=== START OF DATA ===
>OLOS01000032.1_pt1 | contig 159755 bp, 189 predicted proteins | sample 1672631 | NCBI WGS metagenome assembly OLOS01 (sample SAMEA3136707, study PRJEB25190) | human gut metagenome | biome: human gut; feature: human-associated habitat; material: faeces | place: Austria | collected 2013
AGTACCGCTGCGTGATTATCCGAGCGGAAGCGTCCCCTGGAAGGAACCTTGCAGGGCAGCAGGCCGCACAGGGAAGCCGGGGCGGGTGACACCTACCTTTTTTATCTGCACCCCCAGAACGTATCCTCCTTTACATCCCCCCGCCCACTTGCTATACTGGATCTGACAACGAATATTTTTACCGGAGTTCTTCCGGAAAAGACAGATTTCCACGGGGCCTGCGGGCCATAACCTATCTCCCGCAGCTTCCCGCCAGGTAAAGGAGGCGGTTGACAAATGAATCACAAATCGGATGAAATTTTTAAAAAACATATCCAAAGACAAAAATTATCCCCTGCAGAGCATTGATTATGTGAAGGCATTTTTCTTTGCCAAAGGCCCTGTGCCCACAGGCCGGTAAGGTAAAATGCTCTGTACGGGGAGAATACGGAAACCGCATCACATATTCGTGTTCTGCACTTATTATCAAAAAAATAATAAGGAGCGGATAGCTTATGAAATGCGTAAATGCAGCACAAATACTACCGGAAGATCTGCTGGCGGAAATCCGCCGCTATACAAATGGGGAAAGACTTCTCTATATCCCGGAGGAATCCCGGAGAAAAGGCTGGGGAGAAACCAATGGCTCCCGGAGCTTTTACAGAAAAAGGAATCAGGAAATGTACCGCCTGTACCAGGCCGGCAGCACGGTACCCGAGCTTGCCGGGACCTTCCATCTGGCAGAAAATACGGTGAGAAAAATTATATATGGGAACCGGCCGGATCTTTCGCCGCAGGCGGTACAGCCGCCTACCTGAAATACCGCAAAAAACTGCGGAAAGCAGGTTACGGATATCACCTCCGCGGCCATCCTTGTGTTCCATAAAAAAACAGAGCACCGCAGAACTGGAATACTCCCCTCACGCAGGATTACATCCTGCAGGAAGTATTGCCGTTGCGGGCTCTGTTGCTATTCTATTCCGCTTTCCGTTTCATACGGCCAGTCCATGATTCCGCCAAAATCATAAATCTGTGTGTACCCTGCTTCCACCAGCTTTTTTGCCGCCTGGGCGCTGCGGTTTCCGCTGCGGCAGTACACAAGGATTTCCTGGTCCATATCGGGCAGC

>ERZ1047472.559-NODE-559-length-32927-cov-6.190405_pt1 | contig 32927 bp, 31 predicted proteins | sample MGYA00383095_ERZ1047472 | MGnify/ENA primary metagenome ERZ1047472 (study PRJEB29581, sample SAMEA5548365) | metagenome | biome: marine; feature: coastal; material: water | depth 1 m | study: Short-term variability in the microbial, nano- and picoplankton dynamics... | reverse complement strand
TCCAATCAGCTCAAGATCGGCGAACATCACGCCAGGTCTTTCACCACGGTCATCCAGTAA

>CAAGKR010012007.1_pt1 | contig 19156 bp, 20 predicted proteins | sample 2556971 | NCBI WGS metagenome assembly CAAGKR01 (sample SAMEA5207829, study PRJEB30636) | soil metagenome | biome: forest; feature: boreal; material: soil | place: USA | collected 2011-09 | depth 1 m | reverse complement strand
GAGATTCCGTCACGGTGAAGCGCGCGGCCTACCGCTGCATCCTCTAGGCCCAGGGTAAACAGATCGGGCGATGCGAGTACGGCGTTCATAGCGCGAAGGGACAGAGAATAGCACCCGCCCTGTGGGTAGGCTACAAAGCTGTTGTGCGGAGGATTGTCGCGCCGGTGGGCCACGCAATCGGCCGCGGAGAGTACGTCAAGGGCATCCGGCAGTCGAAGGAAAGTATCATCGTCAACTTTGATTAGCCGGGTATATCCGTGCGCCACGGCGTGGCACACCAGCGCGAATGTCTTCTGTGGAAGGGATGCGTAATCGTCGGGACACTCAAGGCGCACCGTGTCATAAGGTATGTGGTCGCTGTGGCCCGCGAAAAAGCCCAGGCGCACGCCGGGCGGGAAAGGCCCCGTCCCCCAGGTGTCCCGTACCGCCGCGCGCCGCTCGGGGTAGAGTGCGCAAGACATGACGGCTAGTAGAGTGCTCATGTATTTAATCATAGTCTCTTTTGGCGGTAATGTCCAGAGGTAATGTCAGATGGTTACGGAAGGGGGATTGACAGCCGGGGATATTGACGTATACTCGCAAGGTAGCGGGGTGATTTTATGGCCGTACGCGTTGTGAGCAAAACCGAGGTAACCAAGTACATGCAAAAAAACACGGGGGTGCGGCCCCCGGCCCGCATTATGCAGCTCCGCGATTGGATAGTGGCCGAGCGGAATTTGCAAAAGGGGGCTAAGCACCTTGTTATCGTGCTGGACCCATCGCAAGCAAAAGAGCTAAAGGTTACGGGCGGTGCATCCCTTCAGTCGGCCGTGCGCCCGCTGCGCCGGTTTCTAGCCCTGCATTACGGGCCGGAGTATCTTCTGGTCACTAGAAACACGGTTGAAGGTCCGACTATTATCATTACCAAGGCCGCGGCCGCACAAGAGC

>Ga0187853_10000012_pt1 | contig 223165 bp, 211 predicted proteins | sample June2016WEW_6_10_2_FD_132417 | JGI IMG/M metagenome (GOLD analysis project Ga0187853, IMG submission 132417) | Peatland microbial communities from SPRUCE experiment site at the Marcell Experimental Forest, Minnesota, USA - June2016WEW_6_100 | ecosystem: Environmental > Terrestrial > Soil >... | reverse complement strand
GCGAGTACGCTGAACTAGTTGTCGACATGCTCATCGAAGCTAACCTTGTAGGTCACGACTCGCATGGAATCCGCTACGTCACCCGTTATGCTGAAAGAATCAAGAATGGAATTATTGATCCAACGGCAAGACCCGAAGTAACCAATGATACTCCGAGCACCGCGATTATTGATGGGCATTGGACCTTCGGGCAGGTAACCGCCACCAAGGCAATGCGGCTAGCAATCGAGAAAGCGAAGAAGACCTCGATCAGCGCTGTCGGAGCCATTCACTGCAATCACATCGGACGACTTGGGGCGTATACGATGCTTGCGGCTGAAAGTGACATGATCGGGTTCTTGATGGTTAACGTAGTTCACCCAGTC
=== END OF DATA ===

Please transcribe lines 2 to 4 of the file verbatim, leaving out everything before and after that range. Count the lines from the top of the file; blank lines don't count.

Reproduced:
AGTACCGCTGCGTGATTATCCGAGCGGAAGCGTCCCCTGGAAGGAACCTTGCAGGGCAGCAGGCCGCACAGGGAAGCCGGGGCGGGTGACACCTACCTTTTTTATCTGCACCCCCAGAACGTATCCTCCTTTACATCCCCCCGCCCACTTGCTATACTGGATCTGACAACGAATATTTTTACCGGAGTTCTTCCGGAAAAGACAGATTTCCACGGGGCCTGCGGGCCATAACCTATCTCCCGCAGCTTCCCGCCAGGTAAAGGAGGCGGTTGACAAATGAATCACAAATCGGATGAAATTTTTAAAAAACATATCCAAAGACAAAAATTATCCCCTGCAGAGCATTGATTATGTGAAGGCATTTTTCTTTGCCAAAGGCCCTGTGCCCACAGGCCGGTAAGGTAAAATGCTCTGTACGGGGAGAATACGGAAACCGCATCACATATTCGTGTTCTGCACTTATTATCAAAAAAATAATAAGGAGCGGATAGCTTATGAAATGCGTAAATGCAGCACAAATACTACCGGAAGATCTGCTGGCGGAAATCCGCCGCTATACAAATGGGGAAAGACTTCTCTATATCCCGGAGGAATCCCGGAGAAAAGGCTGGGGAGAAACCAATGGCTCCCGGAGCTTTTACAGAAAAAGGAATCAGGAAATGTACCGCCTGTACCAGGCCGGCAGCACGGTACCCGAGCTTGCCGGGACCTTCCATCTGGCAGAAAATACGGTGAGAAAAATTATATATGGGAACCGGCCGGATCTTTCGCCGCAGGCGGTACAGCCGCCTACCTGAAATACCGCAAAAAACTGCGGAAAGCAGGTTACGGATATCACCTCCGCGGCCATCCTTGTGTTCCATAAAAAAACAGAGCACCGCAGAACTGGAATACTCCCCTCACGCAGGATTACATCCTGCAGGAAGTATTGCCGTTGCGGGCTCTGTTGCTATTCTATTCCGCTTTCCGTTTCATACGGCCAGTCCATGATTCCGCCAAAATCATAAATCTGTGTGTACCCTGCTTCCACCAGCTTTTTTGCCGCCTGGGCGCTGCGGTTTCCGCTGCGGCAGTACACAAGGATTTCCTGGTCCATATCGGGCAGC

>ERZ1047472.559-NODE-559-length-32927-cov-6.190405_pt1 | contig 32927 bp, 31 predicted proteins | sample MGYA00383095_ERZ1047472 | MGnify/ENA primary metagenome ERZ1047472 (study PRJEB29581, sample SAMEA5548365) | metagenome | biome: marine; feature: coastal; material: water | depth 1 m | study: Short-term variability in the microbial, nano- and picoplankton dynamics... | reverse complement strand
TCCAATCAGCTCAAGATCGGCGAACATCACGCCAGGTCTTTCACCACGGTCATCCAGTAA